Segura de la Sierra Castle in Jaen province was a key fortress on the border between Muslims and Christians for two hundred years
Castille de Segura de la Sierra
The fortress of Segura de la Sierra, built by the Almohads on the remains of an old watchtower from Roman times, was conquered by the Christians in the middle of the 13th century. The castle was renovated by the Order of Santiago and became the centre of the Encomienda de Castilla and the residence of the Grand Master of the Order of Santiago from the last quarter of the XV century AD.
It was the hub of one of the most important territorial and jurisdictional entities in Castile between the 13th and 15th centuries due to its strategic position between the Muslim and Christian held territories.
The poet Jorge Manrique lived in Segura. His father, Don Rodrigo de Manrique, was proclaimed Grand Master of the Order of Santiago in the town of Uclés in 1474, and it was from a room within the castle that he wrote a large part of his work. The visit to the castle includes the Entrance Tower, the Patio de Armas, the Arab Baths, the Tribute Tower, the Chapel, the Cistern, the Refectory and the Adarves.
The Z-shaped passageway within the Entrance Tower was a very common type of defence since the attacker had to go through two doors, instead of one, to gain access to the fortress. Above the tower, there was a room that served as a kitchen and bedroom. Today this room is the visitor reception centre.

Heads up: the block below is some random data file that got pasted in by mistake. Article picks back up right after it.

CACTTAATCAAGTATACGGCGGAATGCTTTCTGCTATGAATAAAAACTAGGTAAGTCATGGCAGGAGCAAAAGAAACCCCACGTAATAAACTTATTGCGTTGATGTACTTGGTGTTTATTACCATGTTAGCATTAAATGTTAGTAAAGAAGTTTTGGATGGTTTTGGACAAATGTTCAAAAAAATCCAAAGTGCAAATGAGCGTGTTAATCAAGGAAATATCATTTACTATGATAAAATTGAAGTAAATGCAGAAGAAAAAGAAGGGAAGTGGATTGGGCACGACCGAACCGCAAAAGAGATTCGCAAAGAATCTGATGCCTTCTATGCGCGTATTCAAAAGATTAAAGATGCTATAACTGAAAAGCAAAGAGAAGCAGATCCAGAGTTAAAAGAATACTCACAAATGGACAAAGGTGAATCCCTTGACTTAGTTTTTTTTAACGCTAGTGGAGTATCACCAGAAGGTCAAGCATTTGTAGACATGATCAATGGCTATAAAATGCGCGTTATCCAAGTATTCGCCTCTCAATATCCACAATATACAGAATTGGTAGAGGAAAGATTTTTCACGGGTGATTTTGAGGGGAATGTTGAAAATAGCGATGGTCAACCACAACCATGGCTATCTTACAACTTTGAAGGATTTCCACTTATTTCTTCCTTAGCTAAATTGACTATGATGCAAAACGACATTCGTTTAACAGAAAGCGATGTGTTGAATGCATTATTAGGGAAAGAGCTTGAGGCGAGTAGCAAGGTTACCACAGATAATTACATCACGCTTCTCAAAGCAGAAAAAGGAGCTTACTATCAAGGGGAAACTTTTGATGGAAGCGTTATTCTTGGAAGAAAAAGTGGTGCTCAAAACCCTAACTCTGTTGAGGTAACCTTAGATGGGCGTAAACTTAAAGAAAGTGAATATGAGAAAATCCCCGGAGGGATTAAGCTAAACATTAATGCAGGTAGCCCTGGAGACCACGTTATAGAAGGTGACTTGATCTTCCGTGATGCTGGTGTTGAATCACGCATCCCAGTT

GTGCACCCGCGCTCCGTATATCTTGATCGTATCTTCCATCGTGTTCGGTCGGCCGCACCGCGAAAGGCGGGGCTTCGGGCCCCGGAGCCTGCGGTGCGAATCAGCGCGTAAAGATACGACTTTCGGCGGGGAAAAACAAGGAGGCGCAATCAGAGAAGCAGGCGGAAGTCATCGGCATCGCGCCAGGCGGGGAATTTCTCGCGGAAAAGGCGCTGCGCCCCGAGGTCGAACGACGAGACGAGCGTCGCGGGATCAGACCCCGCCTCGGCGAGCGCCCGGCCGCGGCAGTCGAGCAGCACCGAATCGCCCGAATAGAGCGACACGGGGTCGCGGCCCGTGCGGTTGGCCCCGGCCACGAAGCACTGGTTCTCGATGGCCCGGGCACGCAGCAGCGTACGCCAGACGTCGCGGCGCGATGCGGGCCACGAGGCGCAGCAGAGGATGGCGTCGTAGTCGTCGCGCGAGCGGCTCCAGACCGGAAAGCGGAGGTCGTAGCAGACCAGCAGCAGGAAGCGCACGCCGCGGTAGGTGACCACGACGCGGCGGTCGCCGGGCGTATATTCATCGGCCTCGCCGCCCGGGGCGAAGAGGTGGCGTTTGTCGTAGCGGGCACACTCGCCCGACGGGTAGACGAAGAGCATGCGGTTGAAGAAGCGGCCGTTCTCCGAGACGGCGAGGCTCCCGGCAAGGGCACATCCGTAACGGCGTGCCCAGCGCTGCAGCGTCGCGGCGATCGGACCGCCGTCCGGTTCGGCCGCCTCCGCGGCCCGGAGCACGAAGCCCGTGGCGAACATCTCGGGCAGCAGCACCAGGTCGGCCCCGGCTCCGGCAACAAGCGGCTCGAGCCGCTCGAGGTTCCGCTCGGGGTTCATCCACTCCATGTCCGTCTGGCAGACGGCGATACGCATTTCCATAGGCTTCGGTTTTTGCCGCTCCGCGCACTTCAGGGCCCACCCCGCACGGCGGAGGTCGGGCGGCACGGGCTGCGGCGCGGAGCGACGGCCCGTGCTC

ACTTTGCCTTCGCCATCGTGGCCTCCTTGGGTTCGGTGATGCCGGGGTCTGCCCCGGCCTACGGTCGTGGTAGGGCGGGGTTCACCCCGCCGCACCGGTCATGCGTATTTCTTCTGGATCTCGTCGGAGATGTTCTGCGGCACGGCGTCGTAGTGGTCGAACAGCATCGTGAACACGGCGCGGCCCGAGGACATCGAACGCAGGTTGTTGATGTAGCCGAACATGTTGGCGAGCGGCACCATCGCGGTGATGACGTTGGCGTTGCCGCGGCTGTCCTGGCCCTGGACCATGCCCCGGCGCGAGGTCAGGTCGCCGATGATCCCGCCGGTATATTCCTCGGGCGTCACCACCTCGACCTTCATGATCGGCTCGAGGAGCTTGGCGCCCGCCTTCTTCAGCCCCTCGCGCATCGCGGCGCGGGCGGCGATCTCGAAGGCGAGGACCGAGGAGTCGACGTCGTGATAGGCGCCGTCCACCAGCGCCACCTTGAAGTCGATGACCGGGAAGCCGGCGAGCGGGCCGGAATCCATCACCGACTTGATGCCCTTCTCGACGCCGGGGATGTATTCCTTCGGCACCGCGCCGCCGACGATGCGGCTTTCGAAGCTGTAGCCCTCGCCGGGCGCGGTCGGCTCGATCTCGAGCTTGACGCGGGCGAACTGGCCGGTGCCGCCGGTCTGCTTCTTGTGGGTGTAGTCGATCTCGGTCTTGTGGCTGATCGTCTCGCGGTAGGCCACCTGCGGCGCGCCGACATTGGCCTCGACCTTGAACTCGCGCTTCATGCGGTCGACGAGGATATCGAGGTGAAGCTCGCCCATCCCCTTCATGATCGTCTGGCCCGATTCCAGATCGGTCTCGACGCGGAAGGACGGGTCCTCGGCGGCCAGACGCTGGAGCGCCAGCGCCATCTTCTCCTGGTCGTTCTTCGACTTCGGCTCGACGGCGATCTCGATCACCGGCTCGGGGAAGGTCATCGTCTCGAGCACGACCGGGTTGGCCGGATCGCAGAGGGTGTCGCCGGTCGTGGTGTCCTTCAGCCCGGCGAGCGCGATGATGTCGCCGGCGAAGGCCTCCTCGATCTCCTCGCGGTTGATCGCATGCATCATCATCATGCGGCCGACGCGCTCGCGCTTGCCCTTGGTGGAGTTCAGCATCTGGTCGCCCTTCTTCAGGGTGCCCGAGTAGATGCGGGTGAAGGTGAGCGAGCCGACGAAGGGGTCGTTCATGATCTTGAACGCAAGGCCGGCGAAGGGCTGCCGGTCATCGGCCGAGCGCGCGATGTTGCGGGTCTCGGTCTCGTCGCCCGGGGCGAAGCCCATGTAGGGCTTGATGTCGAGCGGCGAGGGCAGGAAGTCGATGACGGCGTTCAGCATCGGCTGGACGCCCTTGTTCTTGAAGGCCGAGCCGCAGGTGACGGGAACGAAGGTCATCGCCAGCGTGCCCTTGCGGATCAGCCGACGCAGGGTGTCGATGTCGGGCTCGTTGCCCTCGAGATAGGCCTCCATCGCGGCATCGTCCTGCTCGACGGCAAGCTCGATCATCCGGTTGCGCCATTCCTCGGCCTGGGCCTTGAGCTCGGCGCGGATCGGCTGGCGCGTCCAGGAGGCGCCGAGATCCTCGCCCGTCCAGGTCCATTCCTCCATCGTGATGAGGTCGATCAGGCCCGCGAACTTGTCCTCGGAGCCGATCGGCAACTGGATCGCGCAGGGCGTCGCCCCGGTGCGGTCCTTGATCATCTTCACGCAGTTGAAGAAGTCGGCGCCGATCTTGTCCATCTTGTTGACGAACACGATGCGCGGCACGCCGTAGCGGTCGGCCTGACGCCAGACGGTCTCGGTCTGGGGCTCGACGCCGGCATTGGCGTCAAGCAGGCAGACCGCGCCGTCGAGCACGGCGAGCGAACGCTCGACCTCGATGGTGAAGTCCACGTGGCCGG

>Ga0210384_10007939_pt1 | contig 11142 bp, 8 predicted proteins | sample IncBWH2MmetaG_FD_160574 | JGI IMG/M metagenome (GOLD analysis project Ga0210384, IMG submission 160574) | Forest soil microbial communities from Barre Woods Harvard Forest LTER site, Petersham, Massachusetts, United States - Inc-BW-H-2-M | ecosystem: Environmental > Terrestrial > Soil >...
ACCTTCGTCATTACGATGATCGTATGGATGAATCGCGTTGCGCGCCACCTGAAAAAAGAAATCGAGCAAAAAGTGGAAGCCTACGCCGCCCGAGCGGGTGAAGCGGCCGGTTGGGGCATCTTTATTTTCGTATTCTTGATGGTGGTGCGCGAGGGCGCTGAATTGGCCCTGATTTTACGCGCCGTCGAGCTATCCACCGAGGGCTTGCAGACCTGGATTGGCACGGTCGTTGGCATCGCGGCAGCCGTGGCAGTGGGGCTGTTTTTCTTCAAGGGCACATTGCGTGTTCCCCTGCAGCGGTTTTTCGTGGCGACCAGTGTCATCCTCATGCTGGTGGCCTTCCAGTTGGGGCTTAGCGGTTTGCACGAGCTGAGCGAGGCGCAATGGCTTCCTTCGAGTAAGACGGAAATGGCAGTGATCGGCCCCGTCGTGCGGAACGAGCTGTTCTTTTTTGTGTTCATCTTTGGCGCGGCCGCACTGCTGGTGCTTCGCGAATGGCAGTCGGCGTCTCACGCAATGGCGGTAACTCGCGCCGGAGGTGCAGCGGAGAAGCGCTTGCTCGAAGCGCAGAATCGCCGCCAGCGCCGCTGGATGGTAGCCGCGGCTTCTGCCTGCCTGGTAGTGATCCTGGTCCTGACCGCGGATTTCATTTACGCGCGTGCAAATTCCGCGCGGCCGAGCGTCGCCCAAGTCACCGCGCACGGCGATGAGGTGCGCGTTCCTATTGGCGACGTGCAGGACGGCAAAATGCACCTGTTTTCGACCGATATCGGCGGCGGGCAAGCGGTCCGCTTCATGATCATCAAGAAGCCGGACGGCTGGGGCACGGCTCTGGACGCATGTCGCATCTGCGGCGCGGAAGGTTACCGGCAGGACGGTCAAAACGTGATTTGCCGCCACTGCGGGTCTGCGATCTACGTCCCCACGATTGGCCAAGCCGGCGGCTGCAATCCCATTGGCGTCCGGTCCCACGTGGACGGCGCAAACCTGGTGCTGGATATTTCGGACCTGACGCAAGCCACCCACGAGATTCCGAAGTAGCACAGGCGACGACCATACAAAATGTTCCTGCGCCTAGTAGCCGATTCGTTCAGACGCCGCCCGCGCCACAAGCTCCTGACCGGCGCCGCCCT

The Patio de Armas, the centre of daily life in the castle, had a series of rooms with a mezzanine level that included warehouses, a forge, ovens and a bakery. The buildings were made with wood, tile, lime and stone.
Unlike the Christians, the Muslims were very concerned about personal hygiene, they had an important network of public toilets. These steam baths had not only a hygienic function but also a social one, being favoured meeting places. The existence of a bath in the Castle during the Islamic phase indicates that it was the residence of an important lord, an indication reinforced by the remains of rich ornaments found in the excavation.
The Torre del Homenaje, 18.43 meters high, was the largest building in the fortress. With three platforms and a terrace, it was the last line of defense of the fortress. Made of masonry, except for the semicircular arches of doors and windows that were formed out of brick.
The Chapel of the fortress was a place of vital importance in the daily life of the fortress. The Order of Santiago was a religious institution even though they dealt with other matters, military and civil. The construction is in the Mudejar style, dating from the 13th century BC although it underwent different reforms throughout the centuries.
The refectory or dining room of the castle is an anomalous construction due to the poor fit of the room with respect to the two towers (the one at the entrance and the one at the northwest corner). It is very likely that the original ceiling was higher than the current one. The theory is, that during the War of Independence (1808-1814) the room was converted into a powder room.
The location of the castle made it practically impregnable, which is why the only way to persuade the occupants to surrender was through thirst or hunger. It was therefor essential to have a place to collect and store water. This cistern was ordered to be built by the Order of Santiago.
Finally, the Adarve or the Camino de Ronda, runs along the perimeter of the castle except for the the Torre del Homenaje. The main function of the walkway was to provide protection to the defenders in case of attack.